I try to hit everything through the middle. You don't try to pull the ball. I try to swing so that I hit the ball about a foot in front of the plate. I don't know for sure where I actually hit it, but that's where I hit it in my mind, out about a foot in front of the plate. And I'm aiming at hitting it right through the middle. But if I hit it right, it pulls.

On every pitch, you try to wait until the ball's been pitched before committing yourself. But almost all hitters "guess" once in a while. Guessing is deciding beforehand what a pitcher is going to throw. Johnny Mize says a guess hitter is a hitter who guesses with two strikes. That means guessing when you shouldn't guess. Actually, when I say guessing, it isn't really guessing, it's anticipating a pitch. It's being really ready.

I can't guess on Early Wynn. No matter what I figure he's going to throw, he throws something else. But last August when I hit that homer in the 17th inning [His sixth in six consecutive games, a dramatic home run that won an exciting game for Washington, set an American League record for consecutive home-run games, set a new Washington club mark for home runs, and put Sievers in a tie for the American League home-run lead.] it was funny. I guessed. There was one out, the score tied. Al Aber was pitching for Detroit. Now, they usually throw me curves, and I figured for sure they'd throw me curves then, and not good ones, because I figured they wouldn't mind too much walking me. But Aber's first pitch was a fast ball low. I wasn't expecting it, and I took it, but I figured: Fast ball! What's he trying to do? Boy, if he throws me another fast ball down there, look out. Sure enough the next pitch was a fast ball in the same place and I tagged it.

I couldn't get away with that with a guy like Wynn. He's the toughest for me. He throws me everything up high and close, but it's all different, different speeds and everything. And just when I get myself set, when I know I'll hit whatever he throws up there, he throws that knuckler of his, and it's a good one. If I move back, he's throwing a slider down and away. He doesn't throw many curves, but he can throw that good fast ball in on your hands.

You have to know what the different pitchers throw you. Whitey Ford, for instance, is tricky. He'll throw me a good low curve that just slices in over the inside corner of the plate. Then he'll throw me high and tight, maybe a slow curve that comes in on me. Then a fast ball on the outside corner, low; one that has a little tail to it, almost like a screwball. You've got to be awake with Whitey. He's cocky and tough.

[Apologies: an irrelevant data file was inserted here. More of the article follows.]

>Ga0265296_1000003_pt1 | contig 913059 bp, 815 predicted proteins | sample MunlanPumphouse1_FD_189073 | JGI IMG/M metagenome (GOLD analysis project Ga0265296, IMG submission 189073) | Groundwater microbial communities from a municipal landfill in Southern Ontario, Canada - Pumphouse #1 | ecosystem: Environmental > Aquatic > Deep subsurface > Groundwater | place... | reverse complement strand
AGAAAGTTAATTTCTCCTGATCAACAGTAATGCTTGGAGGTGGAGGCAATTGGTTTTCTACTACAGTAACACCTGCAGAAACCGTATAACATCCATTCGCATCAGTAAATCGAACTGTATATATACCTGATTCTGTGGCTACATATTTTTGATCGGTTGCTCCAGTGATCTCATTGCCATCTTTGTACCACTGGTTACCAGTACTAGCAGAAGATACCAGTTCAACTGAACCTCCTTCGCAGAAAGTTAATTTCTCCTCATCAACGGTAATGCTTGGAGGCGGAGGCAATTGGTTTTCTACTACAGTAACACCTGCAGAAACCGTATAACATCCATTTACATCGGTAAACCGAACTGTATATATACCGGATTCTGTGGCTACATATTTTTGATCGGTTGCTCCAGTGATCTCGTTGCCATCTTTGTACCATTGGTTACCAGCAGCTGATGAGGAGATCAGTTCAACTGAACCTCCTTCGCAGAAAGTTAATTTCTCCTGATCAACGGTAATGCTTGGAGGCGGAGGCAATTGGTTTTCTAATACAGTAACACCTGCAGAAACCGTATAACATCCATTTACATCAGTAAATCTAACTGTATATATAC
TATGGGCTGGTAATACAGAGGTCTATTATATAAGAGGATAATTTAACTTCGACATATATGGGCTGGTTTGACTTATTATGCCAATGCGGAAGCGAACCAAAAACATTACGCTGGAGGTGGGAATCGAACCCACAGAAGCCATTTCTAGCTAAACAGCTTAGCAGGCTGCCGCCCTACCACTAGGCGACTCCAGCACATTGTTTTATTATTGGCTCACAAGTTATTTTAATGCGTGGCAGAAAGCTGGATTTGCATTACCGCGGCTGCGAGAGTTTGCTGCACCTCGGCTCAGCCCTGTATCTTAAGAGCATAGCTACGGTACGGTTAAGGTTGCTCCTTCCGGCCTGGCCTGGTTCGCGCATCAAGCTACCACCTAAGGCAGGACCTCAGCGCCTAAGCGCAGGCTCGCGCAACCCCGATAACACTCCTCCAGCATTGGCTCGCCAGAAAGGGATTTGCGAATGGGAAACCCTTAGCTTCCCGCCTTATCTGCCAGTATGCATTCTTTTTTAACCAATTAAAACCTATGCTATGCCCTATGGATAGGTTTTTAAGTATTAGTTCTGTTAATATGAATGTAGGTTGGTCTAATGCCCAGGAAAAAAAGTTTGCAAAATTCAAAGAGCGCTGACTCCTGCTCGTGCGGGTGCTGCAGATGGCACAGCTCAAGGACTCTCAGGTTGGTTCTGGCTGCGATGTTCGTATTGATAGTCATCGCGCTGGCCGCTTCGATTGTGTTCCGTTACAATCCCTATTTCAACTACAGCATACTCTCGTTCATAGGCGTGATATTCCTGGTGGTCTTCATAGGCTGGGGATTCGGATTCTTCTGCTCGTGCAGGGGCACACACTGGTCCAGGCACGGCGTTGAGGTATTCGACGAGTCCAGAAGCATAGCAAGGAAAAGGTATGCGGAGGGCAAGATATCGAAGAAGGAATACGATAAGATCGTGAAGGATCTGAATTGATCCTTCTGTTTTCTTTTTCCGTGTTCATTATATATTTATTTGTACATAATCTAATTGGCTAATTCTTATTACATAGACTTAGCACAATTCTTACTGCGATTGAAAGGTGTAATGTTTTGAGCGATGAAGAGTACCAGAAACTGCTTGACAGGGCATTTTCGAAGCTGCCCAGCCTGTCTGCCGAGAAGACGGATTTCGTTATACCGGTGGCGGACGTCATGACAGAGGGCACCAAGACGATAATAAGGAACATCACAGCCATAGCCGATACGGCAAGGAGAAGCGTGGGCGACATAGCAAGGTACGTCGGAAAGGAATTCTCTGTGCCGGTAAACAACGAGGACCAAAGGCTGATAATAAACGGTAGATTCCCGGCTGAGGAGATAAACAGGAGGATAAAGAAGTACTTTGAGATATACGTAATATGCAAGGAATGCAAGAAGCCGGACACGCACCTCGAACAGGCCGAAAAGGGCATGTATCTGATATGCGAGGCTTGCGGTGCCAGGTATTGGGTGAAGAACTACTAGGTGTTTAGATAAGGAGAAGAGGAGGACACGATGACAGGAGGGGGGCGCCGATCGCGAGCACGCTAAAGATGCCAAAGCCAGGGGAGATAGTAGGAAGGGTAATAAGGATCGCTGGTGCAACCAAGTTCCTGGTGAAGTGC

Billy Pierce is a lot like Ford, but he's faster. He'll go along trying to overpower you. He can throw his fast ball right through the game, and your main problem is hitting it. Ford can throw hard, but he has to save it for now and then.

A guy like Herb Score is different from other pitchers. He has a herky-jerky motion, with the foot up and then the arm. But he doesn't aim at spots. He doesn't work on you. He just throws to the plate. He throws that terriffic fast ball and a Teal good curve. If he gets his stuff over, he doesn't have to aim.

Bob Turley has a good fast ball and a good curve, and he's tough on right-handed batters particularly, because his pitch sort of cuts across the plate, from the inside to the outside. But he's not as effective as Score because, for one thing, he doesn't have the motion Score has.

If I had to make up a set of rules for hitting, I guess they'd be these:

•Constantly study the pitchers so that you are familiar with every pitching habit they have, what they can throw, when they like to throw it, how they like to pitch to you.

•Know the strike zone. Know it instinctively, know it so that you can tell what each pitch is before the umpire calls it.

•Go up there to hit, not to wait around. Swing at good pitches. Make the pitcher know you'll hit a good pitch.

•Keep your eye on the ball all the time. Try to watch it in the pitcher's hand, as it leaves his hand, as it comes to the plate, even as it hits your bat.

•Don't try to swing hard. Keep your swing smooth. Keep your body level. Don't dip your shoulder. Don't lunge.

•Learn to wait as long as you can before swinging.

•Always keep your bat back, ready to swing, on every pitch, no matter how bad.

A bat should be just a bit top-heavy, the weight out in the barrel. I like to lay the handle across the meat of my hand.